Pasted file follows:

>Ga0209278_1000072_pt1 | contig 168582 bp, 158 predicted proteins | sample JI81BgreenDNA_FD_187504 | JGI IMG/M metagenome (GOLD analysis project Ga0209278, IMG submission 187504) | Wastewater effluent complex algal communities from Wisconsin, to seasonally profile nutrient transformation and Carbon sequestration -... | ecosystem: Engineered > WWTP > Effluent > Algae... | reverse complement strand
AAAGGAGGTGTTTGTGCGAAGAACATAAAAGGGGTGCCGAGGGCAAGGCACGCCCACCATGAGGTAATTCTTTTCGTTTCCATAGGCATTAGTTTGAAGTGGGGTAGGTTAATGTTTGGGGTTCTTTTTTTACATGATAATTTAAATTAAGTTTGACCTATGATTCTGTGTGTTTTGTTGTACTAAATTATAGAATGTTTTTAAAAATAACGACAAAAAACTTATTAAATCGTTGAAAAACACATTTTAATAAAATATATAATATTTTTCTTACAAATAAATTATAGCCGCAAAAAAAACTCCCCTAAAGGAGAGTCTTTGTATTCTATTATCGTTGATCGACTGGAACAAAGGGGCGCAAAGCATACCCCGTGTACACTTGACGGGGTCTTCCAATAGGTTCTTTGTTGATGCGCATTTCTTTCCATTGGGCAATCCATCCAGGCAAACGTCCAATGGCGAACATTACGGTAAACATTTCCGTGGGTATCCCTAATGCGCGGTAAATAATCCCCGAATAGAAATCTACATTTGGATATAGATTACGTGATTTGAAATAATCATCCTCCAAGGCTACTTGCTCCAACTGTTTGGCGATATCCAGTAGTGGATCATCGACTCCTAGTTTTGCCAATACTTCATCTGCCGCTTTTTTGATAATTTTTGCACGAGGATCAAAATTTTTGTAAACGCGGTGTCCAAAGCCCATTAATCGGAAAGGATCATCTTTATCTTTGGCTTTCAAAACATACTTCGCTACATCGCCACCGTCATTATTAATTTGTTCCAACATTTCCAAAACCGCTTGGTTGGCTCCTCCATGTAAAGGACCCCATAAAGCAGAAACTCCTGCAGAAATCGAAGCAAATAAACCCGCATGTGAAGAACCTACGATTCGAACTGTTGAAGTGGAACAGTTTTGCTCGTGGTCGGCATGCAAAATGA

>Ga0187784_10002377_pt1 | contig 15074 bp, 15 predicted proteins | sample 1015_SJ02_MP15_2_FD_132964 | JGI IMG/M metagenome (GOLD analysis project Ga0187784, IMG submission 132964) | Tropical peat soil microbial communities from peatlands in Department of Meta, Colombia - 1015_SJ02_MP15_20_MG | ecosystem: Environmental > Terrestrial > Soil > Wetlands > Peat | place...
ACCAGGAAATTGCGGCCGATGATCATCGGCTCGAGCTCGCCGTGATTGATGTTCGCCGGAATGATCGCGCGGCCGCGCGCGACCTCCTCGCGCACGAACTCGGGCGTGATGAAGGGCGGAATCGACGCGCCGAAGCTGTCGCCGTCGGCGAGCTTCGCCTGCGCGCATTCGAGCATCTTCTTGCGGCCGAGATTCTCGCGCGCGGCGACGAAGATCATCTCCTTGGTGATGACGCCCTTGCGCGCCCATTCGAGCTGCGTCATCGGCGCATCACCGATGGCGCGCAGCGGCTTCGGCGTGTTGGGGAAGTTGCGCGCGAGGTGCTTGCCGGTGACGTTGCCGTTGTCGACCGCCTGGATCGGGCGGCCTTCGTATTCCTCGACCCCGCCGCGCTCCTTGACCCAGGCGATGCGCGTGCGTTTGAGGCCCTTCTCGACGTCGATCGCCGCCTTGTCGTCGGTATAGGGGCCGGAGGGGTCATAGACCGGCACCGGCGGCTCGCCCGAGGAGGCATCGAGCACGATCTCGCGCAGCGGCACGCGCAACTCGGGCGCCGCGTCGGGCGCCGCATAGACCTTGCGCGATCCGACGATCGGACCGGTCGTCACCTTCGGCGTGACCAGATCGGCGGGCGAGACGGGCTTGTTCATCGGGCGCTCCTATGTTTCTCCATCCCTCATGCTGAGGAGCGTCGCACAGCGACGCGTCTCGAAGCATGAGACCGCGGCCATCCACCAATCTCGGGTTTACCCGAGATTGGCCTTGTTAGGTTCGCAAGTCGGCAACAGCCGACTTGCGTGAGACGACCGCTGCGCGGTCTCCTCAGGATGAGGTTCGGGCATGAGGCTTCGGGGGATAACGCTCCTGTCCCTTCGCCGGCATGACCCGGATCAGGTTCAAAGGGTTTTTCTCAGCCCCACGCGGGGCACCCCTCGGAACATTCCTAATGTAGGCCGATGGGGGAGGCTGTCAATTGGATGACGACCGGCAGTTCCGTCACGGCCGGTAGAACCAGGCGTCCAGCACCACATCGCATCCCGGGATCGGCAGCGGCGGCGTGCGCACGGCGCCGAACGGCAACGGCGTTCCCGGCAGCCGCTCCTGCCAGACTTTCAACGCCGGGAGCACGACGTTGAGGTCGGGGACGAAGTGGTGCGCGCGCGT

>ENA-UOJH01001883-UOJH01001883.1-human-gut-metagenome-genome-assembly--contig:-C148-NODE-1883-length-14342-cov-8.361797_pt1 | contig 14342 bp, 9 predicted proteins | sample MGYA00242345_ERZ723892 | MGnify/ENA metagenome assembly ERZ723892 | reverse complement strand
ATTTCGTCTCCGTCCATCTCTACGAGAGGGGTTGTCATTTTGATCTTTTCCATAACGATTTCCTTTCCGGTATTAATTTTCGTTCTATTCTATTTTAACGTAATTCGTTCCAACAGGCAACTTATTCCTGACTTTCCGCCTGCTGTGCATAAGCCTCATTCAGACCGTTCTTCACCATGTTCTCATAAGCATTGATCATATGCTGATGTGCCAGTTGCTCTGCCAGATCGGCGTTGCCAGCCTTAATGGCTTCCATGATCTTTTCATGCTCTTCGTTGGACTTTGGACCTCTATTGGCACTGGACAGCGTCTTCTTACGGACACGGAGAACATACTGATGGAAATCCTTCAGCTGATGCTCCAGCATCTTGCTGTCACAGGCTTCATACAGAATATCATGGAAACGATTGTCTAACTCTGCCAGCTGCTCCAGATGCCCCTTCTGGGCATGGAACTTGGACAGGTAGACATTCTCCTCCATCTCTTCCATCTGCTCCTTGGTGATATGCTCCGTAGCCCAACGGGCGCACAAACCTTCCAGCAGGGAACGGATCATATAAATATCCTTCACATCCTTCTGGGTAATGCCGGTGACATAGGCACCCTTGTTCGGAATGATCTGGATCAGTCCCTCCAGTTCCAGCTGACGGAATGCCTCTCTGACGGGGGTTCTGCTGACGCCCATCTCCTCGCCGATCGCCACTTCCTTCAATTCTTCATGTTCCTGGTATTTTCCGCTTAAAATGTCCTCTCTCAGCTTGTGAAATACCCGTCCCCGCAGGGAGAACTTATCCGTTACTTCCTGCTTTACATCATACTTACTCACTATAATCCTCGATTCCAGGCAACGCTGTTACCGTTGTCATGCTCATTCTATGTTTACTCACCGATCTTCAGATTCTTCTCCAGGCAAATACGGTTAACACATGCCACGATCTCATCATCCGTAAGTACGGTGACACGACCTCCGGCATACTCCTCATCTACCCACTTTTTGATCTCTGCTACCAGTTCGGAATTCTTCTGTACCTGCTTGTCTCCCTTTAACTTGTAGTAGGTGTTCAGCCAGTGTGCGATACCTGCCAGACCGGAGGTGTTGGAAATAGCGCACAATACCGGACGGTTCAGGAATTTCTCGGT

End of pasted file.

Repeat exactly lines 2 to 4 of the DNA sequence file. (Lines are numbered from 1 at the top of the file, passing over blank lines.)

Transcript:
AAAGGAGGTGTTTGTGCGAAGAACATAAAAGGGGTGCCGAGGGCAAGGCACGCCCACCATGAGGTAATTCTTTTCGTTTCCATAGGCATTAGTTTGAAGTGGGGTAGGTTAATGTTTGGGGTTCTTTTTTTACATGATAATTTAAATTAAGTTTGACCTATGATTCTGTGTGTTTTGTTGTACTAAATTATAGAATGTTTTTAAAAATAACGACAAAAAACTTATTAAATCGTTGAAAAACACATTTTAATAAAATATATAATATTTTTCTTACAAATAAATTATAGCCGCAAAAAAAACTCCCCTAAAGGAGAGTCTTTGTATTCTATTATCGTTGATCGACTGGAACAAAGGGGCGCAAAGCATACCCCGTGTACACTTGACGGGGTCTTCCAATAGGTTCTTTGTTGATGCGCATTTCTTTCCATTGGGCAATCCATCCAGGCAAACGTCCAATGGCGAACATTACGGTAAACATTTCCGTGGGTATCCCTAATGCGCGGTAAATAATCCCCGAATAGAAATCTACATTTGGATATAGATTACGTGATTTGAAATAATCATCCTCCAAGGCTACTTGCTCCAACTGTTTGGCGATATCCAGTAGTGGATCATCGACTCCTAGTTTTGCCAATACTTCATCTGCCGCTTTTTTGATAATTTTTGCACGAGGATCAAAATTTTTGTAAACGCGGTGTCCAAAGCCCATTAATCGGAAAGGATCATCTTTATCTTTGGCTTTCAAAACATACTTCGCTACATCGCCACCGTCATTATTAATTTGTTCCAACATTTCCAAAACCGCTTGGTTGGCTCCTCCATGTAAAGGACCCCATAAAGCAGAAACTCCTGCAGAAATCGAAGCAAATAAACCCGCATGTGAAGAACCTACGATTCGAACTGTTGAAGTGGAACAGTTTTGCTCGTGGTCGGCATGCAAAATGA

>Ga0187784_10002377_pt1 | contig 15074 bp, 15 predicted proteins | sample 1015_SJ02_MP15_2_FD_132964 | JGI IMG/M metagenome (GOLD analysis project Ga0187784, IMG submission 132964) | Tropical peat soil microbial communities from peatlands in Department of Meta, Colombia - 1015_SJ02_MP15_20_MG | ecosystem: Environmental > Terrestrial > Soil > Wetlands > Peat | place...
ACCAGGAAATTGCGGCCGATGATCATCGGCTCGAGCTCGCCGTGATTGATGTTCGCCGGAATGATCGCGCGGCCGCGCGCGACCTCCTCGCGCACGAACTCGGGCGTGATGAAGGGCGGAATCGACGCGCCGAAGCTGTCGCCGTCGGCGAGCTTCGCCTGCGCGCATTCGAGCATCTTCTTGCGGCCGAGATTCTCGCGCGCGGCGACGAAGATCATCTCCTTGGTGATGACGCCCTTGCGCGCCCATTCGAGCTGCGTCATCGGCGCATCACCGATGGCGCGCAGCGGCTTCGGCGTGTTGGGGAAGTTGCGCGCGAGGTGCTTGCCGGTGACGTTGCCGTTGTCGACCGCCTGGATCGGGCGGCCTTCGTATTCCTCGACCCCGCCGCGCTCCTTGACCCAGGCGATGCGCGTGCGTTTGAGGCCCTTCTCGACGTCGATCGCCGCCTTGTCGTCGGTATAGGGGCCGGAGGGGTCATAGACCGGCACCGGCGGCTCGCCCGAGGAGGCATCGAGCACGATCTCGCGCAGCGGCACGCGCAACTCGGGCGCCGCGTCGGGCGCCGCATAGACCTTGCGCGATCCGACGATCGGACCGGTCGTCACCTTCGGCGTGACCAGATCGGCGGGCGAGACGGGCTTGTTCATCGGGCGCTCCTATGTTTCTCCATCCCTCATGCTGAGGAGCGTCGCACAGCGACGCGTCTCGAAGCATGAGACCGCGGCCATCCACCAATCTCGGGTTTACCCGAGATTGGCCTTGTTAGGTTCGCAAGTCGGCAACAGCCGACTTGCGTGAGACGACCGCTGCGCGGTCTCCTCAGGATGAGGTTCGGGCATGAGGCTTCGGGGGATAACGCTCCTGTCCCTTCGCCGGCATGACCCGGATCAGGTTCAAAGGGTTTTTCTCAGCCCCACGCGGGGCACCCCTCGGAACATTCCTAATGTAGGCCGATGGGGGAGGCTGTCAATTGGATGACGACCGGCAGTTCCGTCACGGCCGGTAGAACCAGGCGTCCAGCACCACATCGCATCCCGGGATCGGCAGCGGCGGCGTGCGCACGGCGCCGAACGGCAACGGCGTTCCCGGCAGCCGCTCCTGCCAGACTTTCAACGCCGGGAGCACGACGTTGAGGTCGGGGACGAAGTGGTGCGCGCGCGT